I'm planning on building an application wherein my users can create accounts on it, email other users, etc. The site will also have forums, chat, etc. It will also need to process credit cards. I'm trying to decide which parts of the site should be in https. Now I'm wondering if there are any problems with just having the entire site under SSL.

Any suggestions?

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  • @MadHatter - was having problems with SF. Problem resolved. Thanks. – StackOverflowNewbie Sep 12 '11 at 22:56

There will be some processing overhead to establish the SSL connection, but on modern boxes and lightly loaded web sites that probably won't be very noticeable.

If you have forums where users are posting images sourced from outside your website, people will see an SSL mixed content warning (your site is SSL, but there are assets that are not SSL). Depending on your user population, that may freak out some people.

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    +1 for the comment about mixed content warnings. – snap Sep 12 '11 at 11:51
  • @cjc - if I were to just have some parts of the site as secured (instead of trying to secure the entire site and have issues with mixed content warnings), any tips on best practices? Maybe I put all my resources (css, js, images, etc.) in secured folder? Then secured and unsecured pages can reference those resources. For the secured pages, I won't (hopefully) run into mixed content warnings? – StackOverflowNewbie Sep 12 '11 at 23:01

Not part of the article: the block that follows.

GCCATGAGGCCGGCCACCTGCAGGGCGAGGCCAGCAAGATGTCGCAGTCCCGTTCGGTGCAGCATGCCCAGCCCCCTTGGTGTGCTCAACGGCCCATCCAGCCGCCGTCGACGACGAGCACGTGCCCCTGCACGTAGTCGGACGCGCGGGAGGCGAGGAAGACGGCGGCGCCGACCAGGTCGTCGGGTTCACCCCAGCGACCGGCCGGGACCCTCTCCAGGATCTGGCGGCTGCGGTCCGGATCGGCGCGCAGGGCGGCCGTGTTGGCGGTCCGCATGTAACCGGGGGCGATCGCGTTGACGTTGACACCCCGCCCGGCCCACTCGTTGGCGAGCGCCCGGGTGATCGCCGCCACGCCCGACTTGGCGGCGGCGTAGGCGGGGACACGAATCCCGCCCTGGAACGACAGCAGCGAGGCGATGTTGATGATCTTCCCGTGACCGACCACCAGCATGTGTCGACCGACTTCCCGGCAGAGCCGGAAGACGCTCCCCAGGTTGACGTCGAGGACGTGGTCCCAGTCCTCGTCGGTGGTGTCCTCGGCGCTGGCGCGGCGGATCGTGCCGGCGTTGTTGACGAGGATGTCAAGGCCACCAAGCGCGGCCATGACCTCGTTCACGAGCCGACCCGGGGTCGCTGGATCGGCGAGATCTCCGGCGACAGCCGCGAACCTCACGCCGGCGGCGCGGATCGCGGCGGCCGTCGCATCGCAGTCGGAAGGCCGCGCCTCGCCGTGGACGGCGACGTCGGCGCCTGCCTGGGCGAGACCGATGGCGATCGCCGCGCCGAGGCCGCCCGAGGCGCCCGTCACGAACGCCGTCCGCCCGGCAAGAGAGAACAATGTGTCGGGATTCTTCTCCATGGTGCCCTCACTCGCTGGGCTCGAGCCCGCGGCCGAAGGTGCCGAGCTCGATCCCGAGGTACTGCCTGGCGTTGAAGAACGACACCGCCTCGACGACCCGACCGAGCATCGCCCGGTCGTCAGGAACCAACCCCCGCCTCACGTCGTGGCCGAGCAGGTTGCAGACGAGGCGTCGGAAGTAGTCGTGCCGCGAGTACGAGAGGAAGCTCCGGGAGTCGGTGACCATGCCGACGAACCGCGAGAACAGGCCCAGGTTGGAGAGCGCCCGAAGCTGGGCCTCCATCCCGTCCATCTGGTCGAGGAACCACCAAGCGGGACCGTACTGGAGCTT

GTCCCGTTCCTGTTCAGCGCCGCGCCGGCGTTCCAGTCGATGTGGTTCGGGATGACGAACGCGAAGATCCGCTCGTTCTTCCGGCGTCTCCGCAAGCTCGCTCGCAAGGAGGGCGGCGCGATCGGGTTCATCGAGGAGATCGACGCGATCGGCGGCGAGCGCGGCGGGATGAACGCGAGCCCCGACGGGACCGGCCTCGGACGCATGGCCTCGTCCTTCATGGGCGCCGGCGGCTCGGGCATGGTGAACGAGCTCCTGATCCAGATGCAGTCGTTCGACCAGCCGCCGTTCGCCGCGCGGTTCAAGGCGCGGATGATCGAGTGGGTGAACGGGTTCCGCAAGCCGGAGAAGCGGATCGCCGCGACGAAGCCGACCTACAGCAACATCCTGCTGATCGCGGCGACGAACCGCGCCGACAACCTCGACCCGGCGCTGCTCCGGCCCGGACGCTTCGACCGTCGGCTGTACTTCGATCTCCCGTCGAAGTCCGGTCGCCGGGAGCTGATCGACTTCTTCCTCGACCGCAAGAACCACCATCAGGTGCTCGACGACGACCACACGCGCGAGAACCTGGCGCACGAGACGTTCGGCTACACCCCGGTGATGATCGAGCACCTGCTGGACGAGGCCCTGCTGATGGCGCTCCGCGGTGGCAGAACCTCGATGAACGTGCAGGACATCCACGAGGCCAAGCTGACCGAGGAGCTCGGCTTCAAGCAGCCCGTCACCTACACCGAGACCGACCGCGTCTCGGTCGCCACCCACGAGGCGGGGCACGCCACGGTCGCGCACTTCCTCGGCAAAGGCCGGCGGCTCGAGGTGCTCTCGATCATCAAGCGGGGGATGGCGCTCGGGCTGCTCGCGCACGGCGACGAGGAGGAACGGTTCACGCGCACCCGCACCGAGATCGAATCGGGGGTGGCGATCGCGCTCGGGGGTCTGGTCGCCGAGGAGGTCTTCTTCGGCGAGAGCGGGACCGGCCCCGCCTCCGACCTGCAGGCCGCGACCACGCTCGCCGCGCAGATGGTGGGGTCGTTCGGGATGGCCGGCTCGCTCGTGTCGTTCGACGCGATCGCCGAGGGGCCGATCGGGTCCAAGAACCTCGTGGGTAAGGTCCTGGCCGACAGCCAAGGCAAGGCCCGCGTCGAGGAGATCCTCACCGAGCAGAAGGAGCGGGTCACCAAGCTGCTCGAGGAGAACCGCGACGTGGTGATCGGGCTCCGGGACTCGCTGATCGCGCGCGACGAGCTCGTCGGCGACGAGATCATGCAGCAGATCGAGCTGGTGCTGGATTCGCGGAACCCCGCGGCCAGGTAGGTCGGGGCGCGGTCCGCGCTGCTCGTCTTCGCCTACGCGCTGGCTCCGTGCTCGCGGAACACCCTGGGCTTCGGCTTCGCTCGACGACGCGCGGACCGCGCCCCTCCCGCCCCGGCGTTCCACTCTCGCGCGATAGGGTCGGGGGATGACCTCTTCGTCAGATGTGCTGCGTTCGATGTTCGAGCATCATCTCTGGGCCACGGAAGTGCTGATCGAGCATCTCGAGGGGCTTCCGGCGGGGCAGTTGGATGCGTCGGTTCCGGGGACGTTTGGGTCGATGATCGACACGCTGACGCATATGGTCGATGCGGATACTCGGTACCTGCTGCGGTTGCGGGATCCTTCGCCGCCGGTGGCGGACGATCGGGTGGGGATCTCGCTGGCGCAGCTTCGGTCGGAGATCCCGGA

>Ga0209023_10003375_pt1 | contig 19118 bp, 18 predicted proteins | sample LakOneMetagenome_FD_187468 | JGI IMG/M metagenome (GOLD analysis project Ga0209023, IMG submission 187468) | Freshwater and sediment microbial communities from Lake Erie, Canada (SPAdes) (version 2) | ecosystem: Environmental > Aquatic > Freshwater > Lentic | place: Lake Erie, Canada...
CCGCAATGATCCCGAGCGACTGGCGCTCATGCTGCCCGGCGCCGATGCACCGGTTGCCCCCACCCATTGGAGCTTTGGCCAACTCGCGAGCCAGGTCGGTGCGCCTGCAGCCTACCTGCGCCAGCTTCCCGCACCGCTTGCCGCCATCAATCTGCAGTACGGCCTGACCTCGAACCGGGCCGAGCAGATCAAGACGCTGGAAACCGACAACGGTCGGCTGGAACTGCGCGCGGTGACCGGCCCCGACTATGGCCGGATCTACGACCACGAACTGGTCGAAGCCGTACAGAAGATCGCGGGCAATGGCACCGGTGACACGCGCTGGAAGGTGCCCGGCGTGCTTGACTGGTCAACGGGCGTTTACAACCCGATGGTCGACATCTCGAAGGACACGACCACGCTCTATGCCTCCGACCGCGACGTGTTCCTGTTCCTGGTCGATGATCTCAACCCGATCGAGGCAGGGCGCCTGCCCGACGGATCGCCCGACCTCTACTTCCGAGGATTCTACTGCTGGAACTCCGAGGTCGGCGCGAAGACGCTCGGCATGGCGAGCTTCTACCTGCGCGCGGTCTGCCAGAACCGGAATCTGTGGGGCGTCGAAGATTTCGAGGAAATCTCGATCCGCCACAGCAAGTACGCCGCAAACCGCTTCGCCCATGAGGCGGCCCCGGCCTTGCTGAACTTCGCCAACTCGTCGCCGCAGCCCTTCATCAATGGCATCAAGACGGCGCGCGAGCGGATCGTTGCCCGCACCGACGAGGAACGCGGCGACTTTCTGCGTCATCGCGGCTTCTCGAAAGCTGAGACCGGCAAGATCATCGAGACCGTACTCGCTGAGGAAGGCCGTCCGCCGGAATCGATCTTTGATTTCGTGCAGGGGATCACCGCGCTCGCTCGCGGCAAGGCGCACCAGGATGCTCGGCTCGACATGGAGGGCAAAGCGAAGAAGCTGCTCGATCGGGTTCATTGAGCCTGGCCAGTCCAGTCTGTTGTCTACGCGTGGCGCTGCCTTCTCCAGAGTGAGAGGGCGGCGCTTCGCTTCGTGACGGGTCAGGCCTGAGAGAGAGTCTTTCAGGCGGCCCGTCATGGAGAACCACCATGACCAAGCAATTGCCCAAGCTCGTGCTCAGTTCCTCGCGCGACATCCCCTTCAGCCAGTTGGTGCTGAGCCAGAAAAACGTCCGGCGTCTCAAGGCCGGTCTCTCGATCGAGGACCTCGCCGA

If you're handling credit card data, it's worth a read of the appropriate standards as well. You need to be PCI-DSS compliant. Wikipedia's got pointers to the appropriate documentation.

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Be reminder there is some tradeoff when using SSL.

It will increase the overhead communication which will somehow make your site get slower response. Also, your client need to have a SSL certificate in order to access your server.

Something which is important, sensitive data should be encrypted , like Login, credential information.

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    Why would clients need certificates to validate? The original question doesn't suggest that this feature will be turned on. – cjc Sep 12 '11 at 10:34
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    -1. For 99.99% of your users, the tiny bit of overhead that SSL introduces will never be noticed. Additionally, if you run into server CPU load issues after turning on SSL, it's likely you have other issued to deal with as well. – EEAA Sep 12 '11 at 17:31

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